Why parents, coaches must be partners

By Janis Meredith | Posted 10/15/2018

In an ideal season, parents and coaches work together — sports parents feel supported by the coach and the coach feels supported by the parents. Everyone — players, coaches and parents — benefit from a unified effort.

However, we know that a parent-coach partnership can sometimes be a myth and the ones who suffer the most are the kids.

Why is it so important for coaches and parents to work at this partnership and not give up just because it seems unlikely or difficult? Here are a couple of reasons why a divisive parent-coach relationship is not good for your child.

Division causes tension and even fear in your child.

Even when kids adore their parents and respect their coaches, loyalty to one or the other will affect their relationship if the two are at odds with one another. How can kids trust a coach who’s battling with their parents? Your child is worried about displeasing their coach and how it will affect their performance and playing time, as well as their role on the team.

At the same time, your child worries about disappointing Mom and Dad.

Division causes confusion in your child.

When your child hears conflicting opinions and instructions from the parent and coach, who should they listen to? This not only happens during the game, but at home when Mom and Dad are telling a child to do something that goes against what the coach is telling them at practice.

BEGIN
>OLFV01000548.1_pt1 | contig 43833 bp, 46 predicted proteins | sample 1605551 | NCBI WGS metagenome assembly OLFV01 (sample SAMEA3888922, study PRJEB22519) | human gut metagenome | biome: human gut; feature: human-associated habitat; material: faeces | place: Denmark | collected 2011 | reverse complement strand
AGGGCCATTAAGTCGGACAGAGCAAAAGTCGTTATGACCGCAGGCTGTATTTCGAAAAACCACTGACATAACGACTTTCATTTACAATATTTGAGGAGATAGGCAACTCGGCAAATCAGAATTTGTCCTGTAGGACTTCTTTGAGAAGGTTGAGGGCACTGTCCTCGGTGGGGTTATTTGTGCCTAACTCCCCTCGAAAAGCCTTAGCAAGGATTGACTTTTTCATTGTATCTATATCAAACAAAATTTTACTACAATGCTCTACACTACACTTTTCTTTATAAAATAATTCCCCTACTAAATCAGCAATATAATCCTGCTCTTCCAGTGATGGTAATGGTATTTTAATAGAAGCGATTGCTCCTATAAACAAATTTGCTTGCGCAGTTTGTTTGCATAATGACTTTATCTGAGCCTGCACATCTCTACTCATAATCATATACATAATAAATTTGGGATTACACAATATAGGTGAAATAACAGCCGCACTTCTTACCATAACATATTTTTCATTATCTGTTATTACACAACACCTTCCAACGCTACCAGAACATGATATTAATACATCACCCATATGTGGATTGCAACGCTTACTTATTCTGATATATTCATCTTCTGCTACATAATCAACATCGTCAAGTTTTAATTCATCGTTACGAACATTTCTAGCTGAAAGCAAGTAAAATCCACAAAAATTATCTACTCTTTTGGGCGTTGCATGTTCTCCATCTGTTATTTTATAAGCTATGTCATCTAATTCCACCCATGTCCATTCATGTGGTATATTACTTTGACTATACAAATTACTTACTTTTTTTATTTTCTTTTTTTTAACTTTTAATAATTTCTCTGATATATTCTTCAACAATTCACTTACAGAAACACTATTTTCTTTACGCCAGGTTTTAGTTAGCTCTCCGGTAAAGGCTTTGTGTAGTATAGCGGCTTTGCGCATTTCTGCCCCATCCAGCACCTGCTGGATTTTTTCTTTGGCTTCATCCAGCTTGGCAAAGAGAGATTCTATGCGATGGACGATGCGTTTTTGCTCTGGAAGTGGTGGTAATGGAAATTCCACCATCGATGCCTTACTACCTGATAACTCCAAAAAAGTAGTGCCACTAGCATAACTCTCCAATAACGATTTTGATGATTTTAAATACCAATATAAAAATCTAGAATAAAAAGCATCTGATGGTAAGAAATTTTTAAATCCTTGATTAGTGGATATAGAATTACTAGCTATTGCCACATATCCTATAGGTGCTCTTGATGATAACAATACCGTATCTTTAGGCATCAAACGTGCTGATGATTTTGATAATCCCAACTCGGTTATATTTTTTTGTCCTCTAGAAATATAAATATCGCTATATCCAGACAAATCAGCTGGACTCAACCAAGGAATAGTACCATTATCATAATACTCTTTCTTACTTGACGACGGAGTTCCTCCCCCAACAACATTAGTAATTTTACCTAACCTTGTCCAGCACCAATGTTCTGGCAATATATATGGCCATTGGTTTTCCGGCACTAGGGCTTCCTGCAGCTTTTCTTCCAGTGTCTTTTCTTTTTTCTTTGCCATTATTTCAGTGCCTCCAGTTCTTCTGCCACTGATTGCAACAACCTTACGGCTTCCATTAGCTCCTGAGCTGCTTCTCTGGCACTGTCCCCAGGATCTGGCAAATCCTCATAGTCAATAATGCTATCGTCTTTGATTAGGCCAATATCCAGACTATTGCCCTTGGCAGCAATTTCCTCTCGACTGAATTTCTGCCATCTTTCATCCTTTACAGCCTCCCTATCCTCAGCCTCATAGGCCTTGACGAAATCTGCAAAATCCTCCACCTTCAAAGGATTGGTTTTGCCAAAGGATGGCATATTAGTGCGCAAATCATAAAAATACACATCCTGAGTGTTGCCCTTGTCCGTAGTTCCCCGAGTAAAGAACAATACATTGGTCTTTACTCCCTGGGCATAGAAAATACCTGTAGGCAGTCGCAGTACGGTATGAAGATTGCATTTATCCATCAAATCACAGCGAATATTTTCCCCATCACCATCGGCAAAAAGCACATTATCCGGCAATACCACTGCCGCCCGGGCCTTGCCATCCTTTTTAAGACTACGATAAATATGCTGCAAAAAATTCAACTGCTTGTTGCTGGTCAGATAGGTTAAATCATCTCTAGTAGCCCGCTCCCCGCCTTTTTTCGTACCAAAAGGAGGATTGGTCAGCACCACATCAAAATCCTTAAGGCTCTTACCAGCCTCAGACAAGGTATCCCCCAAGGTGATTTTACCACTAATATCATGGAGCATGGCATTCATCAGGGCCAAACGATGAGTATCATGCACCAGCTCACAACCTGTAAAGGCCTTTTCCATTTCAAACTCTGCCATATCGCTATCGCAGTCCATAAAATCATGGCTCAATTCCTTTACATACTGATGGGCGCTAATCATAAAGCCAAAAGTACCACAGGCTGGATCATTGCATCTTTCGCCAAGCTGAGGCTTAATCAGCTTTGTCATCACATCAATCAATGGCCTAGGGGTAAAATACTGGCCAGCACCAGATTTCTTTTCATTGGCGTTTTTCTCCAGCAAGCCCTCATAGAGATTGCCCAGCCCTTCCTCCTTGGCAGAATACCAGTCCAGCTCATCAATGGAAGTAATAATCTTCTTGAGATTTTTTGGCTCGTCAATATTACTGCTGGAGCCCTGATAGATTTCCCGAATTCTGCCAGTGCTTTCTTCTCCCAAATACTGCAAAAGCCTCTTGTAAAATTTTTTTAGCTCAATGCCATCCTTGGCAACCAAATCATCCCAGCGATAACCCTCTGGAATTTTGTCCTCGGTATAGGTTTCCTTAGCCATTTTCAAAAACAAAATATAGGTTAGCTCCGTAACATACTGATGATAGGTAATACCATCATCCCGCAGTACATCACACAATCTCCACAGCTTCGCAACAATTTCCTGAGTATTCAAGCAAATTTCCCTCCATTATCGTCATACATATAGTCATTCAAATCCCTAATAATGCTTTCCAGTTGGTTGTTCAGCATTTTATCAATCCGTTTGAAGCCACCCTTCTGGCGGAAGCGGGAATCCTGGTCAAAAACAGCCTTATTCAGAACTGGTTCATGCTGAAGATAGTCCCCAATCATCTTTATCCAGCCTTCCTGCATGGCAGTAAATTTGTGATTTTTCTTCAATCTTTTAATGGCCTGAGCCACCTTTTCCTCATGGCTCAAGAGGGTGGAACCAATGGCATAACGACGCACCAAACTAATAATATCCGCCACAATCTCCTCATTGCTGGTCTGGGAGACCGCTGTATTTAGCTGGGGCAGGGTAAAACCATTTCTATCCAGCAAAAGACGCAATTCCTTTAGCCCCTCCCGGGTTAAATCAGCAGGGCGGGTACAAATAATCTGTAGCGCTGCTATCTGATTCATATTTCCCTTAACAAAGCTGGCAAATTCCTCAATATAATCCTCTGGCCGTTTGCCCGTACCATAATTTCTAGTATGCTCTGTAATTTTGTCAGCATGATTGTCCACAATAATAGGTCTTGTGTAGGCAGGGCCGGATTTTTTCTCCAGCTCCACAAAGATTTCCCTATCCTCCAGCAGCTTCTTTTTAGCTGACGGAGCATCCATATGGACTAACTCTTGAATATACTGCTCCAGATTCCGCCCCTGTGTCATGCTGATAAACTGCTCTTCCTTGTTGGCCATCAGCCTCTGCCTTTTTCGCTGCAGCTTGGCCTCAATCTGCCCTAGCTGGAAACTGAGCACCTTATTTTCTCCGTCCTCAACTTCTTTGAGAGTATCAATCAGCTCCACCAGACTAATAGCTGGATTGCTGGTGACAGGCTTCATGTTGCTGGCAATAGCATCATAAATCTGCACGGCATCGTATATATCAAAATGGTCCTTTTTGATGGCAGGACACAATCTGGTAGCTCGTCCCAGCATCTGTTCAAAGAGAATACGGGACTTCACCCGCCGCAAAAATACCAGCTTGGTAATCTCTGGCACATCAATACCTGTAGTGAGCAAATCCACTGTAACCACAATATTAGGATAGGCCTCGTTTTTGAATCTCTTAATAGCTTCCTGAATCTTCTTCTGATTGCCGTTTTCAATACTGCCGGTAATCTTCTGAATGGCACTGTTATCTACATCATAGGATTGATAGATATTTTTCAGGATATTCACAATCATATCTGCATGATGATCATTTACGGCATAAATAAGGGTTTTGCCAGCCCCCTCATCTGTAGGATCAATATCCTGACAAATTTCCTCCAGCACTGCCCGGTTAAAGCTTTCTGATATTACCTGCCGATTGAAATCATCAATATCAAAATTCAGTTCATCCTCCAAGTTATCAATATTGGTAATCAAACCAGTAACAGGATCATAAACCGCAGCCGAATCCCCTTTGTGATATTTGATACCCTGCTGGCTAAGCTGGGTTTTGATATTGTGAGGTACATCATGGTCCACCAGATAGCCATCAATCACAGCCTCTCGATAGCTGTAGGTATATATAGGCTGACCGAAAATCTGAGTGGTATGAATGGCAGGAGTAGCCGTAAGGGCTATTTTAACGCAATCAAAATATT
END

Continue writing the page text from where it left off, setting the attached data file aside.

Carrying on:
Your child is then caught in the middle, confused on which is the best way to go.

How can you show your child that you are partnering with their coach?

Here are a few simple ways to encourage the parent/coach partnership:

   Show up at the parent meeting, practices and game with an attitude of optimism and trust. If you are relaxed, your child will be more relaxed. If you are tense and waiting for the coach to mess up, then your child will most likely mirror those emotions.

   Respect the rules. Be on time to practice, don’t let your child skip for frivolous reasons, and abide by the behavioral guidelines the coach has established for players.

   Don’t trash talk the coach. Let your child vent, if they feel the need, but don’t join in on their rants. This only feeds their frustration.

   Talk to the coach about how you can both help your child. Don’t attack or accuse the coach. Go in with questions that will help you both work together to give your child the best experience they can have.

Parents and coaches do not have to agree on everything to be partners. They merely need to remember they are both on the same side when it comes to giving the players a positive and impactful youth sports experience. This type of relationship demands honesty, respect, a love for youth athletes and an underlying desire to see them all grow up through the youth sports experience.

Janis B. Meredith is a parenting coach. She provides resources to help parents raise champions. Learn more about how she can help parents Raise Champions.